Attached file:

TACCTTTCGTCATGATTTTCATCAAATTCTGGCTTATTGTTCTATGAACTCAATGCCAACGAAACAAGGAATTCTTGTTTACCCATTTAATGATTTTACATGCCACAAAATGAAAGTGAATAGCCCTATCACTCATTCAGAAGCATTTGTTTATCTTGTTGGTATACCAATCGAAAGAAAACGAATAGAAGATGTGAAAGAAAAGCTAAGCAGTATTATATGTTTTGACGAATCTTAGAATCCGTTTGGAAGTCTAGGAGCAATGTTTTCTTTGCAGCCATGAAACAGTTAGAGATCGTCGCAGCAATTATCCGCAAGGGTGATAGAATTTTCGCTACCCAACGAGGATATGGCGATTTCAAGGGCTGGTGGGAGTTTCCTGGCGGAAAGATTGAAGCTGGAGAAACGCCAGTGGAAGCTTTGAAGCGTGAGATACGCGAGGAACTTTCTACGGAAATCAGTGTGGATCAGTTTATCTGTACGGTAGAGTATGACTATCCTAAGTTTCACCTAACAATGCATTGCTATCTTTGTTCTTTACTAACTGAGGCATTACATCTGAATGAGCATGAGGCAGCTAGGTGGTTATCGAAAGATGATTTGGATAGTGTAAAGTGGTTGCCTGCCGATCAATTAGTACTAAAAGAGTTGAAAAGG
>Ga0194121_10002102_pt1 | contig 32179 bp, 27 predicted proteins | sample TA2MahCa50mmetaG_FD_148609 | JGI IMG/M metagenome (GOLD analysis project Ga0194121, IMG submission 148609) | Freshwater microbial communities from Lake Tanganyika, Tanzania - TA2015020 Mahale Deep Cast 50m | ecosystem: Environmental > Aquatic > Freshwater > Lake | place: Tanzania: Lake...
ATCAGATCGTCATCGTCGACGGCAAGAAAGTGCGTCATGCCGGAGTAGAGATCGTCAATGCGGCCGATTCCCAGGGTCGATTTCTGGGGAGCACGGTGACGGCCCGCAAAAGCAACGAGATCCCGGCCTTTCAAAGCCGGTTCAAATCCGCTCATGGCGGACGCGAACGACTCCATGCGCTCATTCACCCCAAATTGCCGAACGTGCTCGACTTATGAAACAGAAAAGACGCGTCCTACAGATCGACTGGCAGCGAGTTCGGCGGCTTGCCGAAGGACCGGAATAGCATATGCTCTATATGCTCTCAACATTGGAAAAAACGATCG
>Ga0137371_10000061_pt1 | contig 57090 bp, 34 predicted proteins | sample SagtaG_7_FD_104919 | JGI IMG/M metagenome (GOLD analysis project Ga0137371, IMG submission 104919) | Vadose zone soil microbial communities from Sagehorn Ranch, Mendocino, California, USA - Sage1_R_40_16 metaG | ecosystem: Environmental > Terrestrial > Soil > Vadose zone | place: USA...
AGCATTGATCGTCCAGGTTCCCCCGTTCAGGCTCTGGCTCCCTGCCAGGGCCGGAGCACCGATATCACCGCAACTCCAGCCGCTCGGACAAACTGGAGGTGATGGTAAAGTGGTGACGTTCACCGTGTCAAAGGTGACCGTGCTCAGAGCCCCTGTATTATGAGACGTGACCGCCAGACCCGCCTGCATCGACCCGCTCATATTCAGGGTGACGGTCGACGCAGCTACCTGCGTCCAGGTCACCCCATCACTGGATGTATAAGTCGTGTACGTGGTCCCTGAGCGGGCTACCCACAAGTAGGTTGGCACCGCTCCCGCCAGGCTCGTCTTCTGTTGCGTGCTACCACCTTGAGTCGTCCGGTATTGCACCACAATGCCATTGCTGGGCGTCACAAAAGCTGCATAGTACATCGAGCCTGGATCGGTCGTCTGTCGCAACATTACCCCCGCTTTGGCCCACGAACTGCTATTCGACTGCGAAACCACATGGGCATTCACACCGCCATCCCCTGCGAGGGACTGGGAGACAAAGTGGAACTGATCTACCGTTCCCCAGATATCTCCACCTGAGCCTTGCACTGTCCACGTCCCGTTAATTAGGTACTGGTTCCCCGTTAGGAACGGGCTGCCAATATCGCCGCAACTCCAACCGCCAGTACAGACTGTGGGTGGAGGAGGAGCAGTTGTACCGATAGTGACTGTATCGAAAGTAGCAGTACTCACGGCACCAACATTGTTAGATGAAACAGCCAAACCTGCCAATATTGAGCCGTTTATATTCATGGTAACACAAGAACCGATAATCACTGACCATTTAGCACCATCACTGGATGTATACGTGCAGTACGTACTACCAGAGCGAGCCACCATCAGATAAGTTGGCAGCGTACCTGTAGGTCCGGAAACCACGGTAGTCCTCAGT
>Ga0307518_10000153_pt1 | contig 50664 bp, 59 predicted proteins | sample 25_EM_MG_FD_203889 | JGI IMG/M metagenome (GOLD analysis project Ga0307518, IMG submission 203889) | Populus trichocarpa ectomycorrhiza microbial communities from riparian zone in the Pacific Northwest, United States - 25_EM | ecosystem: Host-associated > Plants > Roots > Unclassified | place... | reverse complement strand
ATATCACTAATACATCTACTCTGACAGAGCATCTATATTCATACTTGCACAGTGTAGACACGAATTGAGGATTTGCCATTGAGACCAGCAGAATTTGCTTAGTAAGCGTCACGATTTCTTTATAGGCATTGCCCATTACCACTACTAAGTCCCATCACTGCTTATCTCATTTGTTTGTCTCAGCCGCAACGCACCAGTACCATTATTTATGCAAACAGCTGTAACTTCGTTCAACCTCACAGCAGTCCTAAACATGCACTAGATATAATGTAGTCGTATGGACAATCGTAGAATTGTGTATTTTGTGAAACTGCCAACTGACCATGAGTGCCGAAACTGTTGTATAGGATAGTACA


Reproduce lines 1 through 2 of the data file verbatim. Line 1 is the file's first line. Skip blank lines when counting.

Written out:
TACCTTTCGTCATGATTTTCATCAAATTCTGGCTTATTGTTCTATGAACTCAATGCCAACGAAACAAGGAATTCTTGTTTACCCATTTAATGATTTTACATGCCACAAAATGAAAGTGAATAGCCCTATCACTCATTCAGAAGCATTTGTTTATCTTGTTGGTATACCAATCGAAAGAAAACGAATAGAAGATGTGAAAGAAAAGCTAAGCAGTATTATATGTTTTGACGAATCTTAGAATCCGTTTGGAAGTCTAGGAGCAATGTTTTCTTTGCAGCCATGAAACAGTTAGAGATCGTCGCAGCAATTATCCGCAAGGGTGATAGAATTTTCGCTACCCAACGAGGATATGGCGATTTCAAGGGCTGGTGGGAGTTTCCTGGCGGAAAGATTGAAGCTGGAGAAACGCCAGTGGAAGCTTTGAAGCGTGAGATACGCGAGGAACTTTCTACGGAAATCAGTGTGGATCAGTTTATCTGTACGGTAGAGTATGACTATCCTAAGTTTCACCTAACAATGCATTGCTATCTTTGTTCTTTACTAACTGAGGCATTACATCTGAATGAGCATGAGGCAGCTAGGTGGTTATCGAAAGATGATTTGGATAGTGTAAAGTGGTTGCCTGCCGATCAATTAGTACTAAAAGAGTTGAAAAGG
>Ga0194121_10002102_pt1 | contig 32179 bp, 27 predicted proteins | sample TA2MahCa50mmetaG_FD_148609 | JGI IMG/M metagenome (GOLD analysis project Ga0194121, IMG submission 148609) | Freshwater microbial communities from Lake Tanganyika, Tanzania - TA2015020 Mahale Deep Cast 50m | ecosystem: Environmental > Aquatic > Freshwater > Lake | place: Tanzania: Lake...